## Saturday, December 31, 2011

### K-Means Clustering and Art

My coworker at Google, Tony Rippy, has for a while been working on a fascinating problem. Take all the pixels of a photograph, and rearrange them so that the final image looks like an artist's palette -- something to which you can take a paintbrush and recreate the original image.

He's got some really good looking solutions which he might post if you ask him nicely. :-)

This turns out to be a tricky problem, and its hard to come up with an objective measure of the quality of any given solution. In fact, the quality is very subjective.

Anyhow, while studying the K-means clustering algorithm from ml-class, it struck me that k-means could be used to help with extracting a small palette of colors from an image. For example, by using each of the RGB channels as features, and euclidian distance as the similarity metric, one could run stock k-means to generate clusters of similar colors.

I coded up a quick R script to test this and got some interesting results. Here is an example of an image with its potential palette. Recall that the second image is simply the first image with the pixels rearranged.

I experimented with various values of k (number of clusters) for the different images. It turns out that it's pretty hard to algorithmically pre-determine this number (although there are various techniques that do exist.) The water villa pic above has 15 clusters, the nursery pic below has 20, and the cartoon has 6.

Note that this is only one subproblem of the original one; there is also the subproblem of placement, which I skirted around by simply arranging the colors in vertical bands across the final image. I'm pretty sure no artist's palette looks like this.

Also, these palettes aren't very "clean". Since the original pictures themselves are noisy, some of this noise arbitrarily creep into the various clusters. Working with a filtered version of the picture would be cheating, so we won't do that. But we might be able to extract the noisy pixels, put them in a special cluster, and run k-means on the remaining pixels.

Okay, enough talk. Here's the code: https://github.com/0xfe/experiments/blob/master/r/palette.rscript

First install `cclust` and `ReadImages` packages from CRAN, and try out the algorithm in an R console:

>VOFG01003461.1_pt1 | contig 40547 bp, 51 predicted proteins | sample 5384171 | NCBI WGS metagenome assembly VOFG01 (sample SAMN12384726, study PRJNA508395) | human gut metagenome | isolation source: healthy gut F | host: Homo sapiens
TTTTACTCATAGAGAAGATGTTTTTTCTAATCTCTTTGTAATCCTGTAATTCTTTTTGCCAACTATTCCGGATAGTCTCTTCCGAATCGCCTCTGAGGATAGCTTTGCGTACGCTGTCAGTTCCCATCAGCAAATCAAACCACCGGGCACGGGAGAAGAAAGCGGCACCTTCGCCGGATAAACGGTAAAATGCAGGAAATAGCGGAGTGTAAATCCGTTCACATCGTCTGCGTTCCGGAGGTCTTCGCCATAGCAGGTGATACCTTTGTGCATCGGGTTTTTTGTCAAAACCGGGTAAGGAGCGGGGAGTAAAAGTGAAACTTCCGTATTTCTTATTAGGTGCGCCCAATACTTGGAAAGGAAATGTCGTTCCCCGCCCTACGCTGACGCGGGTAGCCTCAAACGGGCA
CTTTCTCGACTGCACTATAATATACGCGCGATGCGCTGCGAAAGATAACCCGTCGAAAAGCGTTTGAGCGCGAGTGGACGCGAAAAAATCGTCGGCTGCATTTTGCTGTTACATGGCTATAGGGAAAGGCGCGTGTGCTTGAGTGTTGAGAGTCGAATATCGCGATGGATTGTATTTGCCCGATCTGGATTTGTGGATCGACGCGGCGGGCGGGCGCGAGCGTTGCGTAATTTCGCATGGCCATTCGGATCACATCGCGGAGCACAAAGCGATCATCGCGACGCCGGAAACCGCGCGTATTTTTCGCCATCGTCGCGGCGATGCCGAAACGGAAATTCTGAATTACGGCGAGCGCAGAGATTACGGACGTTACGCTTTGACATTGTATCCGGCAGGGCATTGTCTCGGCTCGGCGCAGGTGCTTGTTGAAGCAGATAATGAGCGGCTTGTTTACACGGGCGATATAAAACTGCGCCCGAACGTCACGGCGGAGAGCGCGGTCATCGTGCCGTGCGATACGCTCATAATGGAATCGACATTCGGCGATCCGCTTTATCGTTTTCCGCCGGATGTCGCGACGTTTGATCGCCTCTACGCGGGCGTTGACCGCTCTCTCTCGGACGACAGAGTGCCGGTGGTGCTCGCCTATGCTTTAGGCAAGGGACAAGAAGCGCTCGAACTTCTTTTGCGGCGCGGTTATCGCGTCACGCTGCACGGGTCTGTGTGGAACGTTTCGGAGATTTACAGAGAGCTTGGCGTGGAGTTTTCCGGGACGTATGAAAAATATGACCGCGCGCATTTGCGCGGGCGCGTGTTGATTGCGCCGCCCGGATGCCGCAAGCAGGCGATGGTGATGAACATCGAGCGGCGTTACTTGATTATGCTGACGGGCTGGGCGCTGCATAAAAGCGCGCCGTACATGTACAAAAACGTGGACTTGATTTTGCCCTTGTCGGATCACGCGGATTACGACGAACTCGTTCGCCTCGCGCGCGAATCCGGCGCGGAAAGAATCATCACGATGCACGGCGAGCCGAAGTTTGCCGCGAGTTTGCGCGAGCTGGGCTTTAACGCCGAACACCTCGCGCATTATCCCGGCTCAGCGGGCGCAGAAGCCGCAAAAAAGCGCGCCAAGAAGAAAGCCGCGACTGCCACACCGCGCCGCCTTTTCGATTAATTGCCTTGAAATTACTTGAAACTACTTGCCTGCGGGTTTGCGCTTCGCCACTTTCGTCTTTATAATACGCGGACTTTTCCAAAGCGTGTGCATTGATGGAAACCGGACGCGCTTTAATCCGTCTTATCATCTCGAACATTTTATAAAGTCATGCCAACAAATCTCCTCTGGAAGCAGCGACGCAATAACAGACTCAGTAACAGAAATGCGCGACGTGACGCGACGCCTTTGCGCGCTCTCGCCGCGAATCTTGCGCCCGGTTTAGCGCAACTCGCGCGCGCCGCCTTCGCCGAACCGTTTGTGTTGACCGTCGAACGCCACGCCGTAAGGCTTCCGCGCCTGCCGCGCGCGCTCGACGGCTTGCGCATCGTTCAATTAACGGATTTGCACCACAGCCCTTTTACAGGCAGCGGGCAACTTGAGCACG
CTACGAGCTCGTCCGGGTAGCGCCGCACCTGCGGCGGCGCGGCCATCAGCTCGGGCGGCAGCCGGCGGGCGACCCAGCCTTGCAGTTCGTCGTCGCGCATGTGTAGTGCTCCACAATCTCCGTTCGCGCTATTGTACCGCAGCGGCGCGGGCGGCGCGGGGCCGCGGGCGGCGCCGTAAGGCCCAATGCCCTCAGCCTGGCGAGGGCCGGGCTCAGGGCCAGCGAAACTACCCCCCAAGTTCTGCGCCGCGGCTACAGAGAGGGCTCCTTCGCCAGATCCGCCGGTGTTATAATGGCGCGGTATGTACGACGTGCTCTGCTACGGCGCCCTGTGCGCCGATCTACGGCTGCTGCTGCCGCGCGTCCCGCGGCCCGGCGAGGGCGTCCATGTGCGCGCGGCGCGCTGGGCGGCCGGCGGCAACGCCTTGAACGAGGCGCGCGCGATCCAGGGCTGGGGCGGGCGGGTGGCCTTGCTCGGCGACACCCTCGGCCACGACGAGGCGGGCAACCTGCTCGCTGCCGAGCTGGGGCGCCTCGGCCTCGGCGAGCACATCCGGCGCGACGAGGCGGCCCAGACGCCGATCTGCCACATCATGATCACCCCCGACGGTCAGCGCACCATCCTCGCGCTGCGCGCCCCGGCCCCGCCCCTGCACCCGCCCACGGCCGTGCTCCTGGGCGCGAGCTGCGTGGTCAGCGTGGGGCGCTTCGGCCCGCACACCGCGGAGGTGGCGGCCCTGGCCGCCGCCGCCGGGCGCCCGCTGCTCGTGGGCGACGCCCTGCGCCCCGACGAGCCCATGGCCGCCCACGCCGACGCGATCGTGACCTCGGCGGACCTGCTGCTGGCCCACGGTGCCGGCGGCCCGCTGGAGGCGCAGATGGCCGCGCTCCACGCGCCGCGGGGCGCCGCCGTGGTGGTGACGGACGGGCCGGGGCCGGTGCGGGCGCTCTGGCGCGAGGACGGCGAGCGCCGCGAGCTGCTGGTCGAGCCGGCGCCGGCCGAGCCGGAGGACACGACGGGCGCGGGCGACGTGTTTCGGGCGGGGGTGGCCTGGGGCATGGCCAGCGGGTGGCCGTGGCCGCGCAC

```> source('/path/to/palette.rscript')
> plot_palette('/path/to/some/image.jpg')
```

This will produce a plot with the original image and the transformed one next to each other, like the attached pics below. It uses 10 clusters by default, for a palette of 10 colors. You can change this by passing the cluster count as the second parameter to `plot_palette`.

```> plot_palette('/path/to/some/image.jpg', 20)
```

That's all folks!

1. You should consider using HSV (https://en.wikipedia.org/wiki/HSL_and_HSV) instead of RGB. HSV is "more intuitive and perceptually relevant" (Wikipedia) than RGB. It might give you results that work better for humans.

2. Instead of HSV (which has nasty problems where red is both hue=0 and hue=360), you should use L*a*b*, which was specifically designed for using the Euclidean distance metric.

3. Nah, use PCP, then you'd see some colors! ;-)

4. You should also consider dimensionality reduction and see if the results are good.

5. How are the colors of the resulting image ordered?

6. @Glen, @Austin: Thanks for the pointers. L*a*b* sounds like the right approach.

@Anonymous1:

@Zoheb: Dimensionality reduction is kind of "cheating", because data is lost, and you're not really rearranging the pixels.

@Anonymous2: Ordered by cluster size.

7. I don't understand what you mean by "cheating"? Is your goal to create good-looking palettes out of images or to precisely reorder pixels into something that looks like a palette? The former seems more interesting than the latter.

8. @Anonymous: The goal is stated in the beginning of the post: rearrange the pixels to form a palette. No pixels lost, no pixels created.